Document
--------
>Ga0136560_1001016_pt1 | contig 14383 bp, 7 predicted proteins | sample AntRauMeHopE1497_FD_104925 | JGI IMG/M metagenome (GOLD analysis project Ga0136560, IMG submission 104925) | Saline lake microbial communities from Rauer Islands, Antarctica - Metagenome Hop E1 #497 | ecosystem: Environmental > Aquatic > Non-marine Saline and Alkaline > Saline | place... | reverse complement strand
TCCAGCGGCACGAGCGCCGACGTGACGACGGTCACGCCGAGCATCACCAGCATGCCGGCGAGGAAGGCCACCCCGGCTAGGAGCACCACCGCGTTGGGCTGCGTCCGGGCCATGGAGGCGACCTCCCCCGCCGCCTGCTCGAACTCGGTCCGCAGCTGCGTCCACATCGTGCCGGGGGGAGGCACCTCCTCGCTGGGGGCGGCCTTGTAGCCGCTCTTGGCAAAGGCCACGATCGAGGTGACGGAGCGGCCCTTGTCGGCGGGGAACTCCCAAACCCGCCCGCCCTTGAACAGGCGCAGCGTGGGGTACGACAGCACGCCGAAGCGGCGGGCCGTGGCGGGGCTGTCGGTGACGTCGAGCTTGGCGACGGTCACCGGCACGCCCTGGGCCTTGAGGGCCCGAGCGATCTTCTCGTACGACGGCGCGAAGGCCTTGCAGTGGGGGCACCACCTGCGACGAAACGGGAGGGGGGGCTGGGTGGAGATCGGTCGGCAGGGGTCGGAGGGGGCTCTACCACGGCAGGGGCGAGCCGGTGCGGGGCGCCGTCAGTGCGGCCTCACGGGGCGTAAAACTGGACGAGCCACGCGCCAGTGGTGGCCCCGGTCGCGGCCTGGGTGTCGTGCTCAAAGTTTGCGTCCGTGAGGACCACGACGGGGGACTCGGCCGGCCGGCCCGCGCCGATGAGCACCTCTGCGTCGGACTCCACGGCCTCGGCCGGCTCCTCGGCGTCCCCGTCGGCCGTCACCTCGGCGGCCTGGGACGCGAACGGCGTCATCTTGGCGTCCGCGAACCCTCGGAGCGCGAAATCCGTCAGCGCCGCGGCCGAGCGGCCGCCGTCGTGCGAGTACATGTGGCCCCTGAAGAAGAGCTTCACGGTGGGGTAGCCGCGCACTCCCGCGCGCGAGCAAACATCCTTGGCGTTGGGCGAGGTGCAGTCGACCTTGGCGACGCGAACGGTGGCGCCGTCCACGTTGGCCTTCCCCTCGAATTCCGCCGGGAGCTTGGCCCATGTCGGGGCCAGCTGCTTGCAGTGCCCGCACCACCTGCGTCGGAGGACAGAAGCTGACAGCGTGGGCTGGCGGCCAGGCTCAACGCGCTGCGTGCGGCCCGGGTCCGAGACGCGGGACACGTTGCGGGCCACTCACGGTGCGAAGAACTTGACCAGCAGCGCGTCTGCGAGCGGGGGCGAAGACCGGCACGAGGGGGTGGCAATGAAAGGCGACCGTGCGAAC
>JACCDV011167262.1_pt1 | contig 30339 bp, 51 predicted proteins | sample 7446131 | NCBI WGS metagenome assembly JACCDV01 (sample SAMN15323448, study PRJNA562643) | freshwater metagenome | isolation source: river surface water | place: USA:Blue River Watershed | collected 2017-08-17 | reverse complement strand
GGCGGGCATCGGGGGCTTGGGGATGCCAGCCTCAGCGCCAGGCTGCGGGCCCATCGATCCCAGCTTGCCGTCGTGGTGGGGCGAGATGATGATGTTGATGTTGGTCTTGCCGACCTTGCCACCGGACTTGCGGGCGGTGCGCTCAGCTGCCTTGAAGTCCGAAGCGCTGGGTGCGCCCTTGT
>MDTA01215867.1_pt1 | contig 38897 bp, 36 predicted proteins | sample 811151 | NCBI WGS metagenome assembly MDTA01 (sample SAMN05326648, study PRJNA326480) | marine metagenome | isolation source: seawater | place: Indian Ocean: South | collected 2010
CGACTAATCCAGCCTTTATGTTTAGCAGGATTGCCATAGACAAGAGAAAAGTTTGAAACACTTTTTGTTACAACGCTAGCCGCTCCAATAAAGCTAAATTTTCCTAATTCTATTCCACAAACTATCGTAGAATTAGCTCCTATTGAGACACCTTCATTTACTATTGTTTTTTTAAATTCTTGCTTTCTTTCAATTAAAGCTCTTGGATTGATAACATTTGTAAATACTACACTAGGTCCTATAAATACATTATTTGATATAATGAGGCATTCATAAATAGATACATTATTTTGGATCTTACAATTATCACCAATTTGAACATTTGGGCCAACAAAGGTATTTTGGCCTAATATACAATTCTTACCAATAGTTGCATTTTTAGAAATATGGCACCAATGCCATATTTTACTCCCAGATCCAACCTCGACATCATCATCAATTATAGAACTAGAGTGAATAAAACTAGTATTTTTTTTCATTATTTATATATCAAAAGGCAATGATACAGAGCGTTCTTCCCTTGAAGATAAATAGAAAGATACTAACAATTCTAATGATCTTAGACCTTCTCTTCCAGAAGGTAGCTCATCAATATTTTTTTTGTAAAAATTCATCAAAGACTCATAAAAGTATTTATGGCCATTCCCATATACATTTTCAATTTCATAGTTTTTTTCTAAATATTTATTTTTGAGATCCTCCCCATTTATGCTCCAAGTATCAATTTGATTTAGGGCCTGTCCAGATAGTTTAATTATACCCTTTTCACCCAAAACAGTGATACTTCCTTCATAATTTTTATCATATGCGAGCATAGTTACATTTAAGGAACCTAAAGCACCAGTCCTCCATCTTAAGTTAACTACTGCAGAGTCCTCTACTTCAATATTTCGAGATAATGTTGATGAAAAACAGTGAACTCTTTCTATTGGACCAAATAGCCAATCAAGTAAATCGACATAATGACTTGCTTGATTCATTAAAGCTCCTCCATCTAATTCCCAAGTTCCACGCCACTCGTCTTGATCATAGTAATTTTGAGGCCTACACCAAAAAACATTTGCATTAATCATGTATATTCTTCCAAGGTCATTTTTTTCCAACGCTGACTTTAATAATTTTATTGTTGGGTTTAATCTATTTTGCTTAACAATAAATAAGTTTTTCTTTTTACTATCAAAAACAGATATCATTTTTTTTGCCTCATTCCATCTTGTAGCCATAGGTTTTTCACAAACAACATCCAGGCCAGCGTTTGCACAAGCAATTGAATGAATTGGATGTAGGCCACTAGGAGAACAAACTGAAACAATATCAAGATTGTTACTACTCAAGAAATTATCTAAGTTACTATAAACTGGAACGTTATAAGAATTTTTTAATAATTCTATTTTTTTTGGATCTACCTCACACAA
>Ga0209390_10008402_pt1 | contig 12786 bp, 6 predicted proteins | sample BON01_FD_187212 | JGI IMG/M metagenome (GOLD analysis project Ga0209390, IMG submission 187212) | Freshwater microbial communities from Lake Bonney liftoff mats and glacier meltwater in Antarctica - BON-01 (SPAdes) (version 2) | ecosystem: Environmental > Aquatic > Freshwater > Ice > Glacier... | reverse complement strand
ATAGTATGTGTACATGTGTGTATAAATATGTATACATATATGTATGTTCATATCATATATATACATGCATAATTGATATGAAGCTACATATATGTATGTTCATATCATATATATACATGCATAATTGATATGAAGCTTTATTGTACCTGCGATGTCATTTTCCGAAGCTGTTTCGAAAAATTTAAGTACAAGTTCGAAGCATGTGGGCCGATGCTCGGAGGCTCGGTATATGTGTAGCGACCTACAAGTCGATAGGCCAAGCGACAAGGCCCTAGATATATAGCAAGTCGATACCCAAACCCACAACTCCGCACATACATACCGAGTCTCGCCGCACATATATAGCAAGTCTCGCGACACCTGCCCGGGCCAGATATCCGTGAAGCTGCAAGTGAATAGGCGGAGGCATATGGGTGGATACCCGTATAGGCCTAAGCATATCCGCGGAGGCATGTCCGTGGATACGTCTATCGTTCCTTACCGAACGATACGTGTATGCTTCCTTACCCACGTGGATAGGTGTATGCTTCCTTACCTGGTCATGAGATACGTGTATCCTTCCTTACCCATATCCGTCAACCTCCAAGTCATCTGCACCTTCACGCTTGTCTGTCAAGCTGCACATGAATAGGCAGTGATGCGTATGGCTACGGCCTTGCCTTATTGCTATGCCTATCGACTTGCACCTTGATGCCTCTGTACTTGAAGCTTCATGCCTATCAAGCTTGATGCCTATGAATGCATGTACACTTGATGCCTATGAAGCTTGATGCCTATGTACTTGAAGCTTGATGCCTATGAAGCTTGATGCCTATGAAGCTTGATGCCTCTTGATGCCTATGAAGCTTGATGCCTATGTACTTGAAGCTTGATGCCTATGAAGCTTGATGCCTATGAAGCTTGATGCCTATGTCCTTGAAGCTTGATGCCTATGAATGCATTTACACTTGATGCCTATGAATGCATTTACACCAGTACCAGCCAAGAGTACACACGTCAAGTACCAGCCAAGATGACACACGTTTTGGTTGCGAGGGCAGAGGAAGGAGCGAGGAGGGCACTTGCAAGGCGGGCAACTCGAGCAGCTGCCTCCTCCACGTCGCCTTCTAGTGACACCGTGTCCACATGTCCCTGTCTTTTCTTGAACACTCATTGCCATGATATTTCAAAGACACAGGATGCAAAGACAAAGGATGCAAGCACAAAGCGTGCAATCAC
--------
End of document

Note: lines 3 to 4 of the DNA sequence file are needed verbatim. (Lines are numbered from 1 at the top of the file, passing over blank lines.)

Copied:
>JACCDV011167262.1_pt1 | contig 30339 bp, 51 predicted proteins | sample 7446131 | NCBI WGS metagenome assembly JACCDV01 (sample SAMN15323448, study PRJNA562643) | freshwater metagenome | isolation source: river surface water | place: USA:Blue River Watershed | collected 2017-08-17 | reverse complement strand
GGCGGGCATCGGGGGCTTGGGGATGCCAGCCTCAGCGCCAGGCTGCGGGCCCATCGATCCCAGCTTGCCGTCGTGGTGGGGCGAGATGATGATGTTGATGTTGGTCTTGCCGACCTTGCCACCGGACTTGCGGGCGGTGCGCTCAGCTGCCTTGAAGTCCGAAGCGCTGGGTGCGCCCTTGT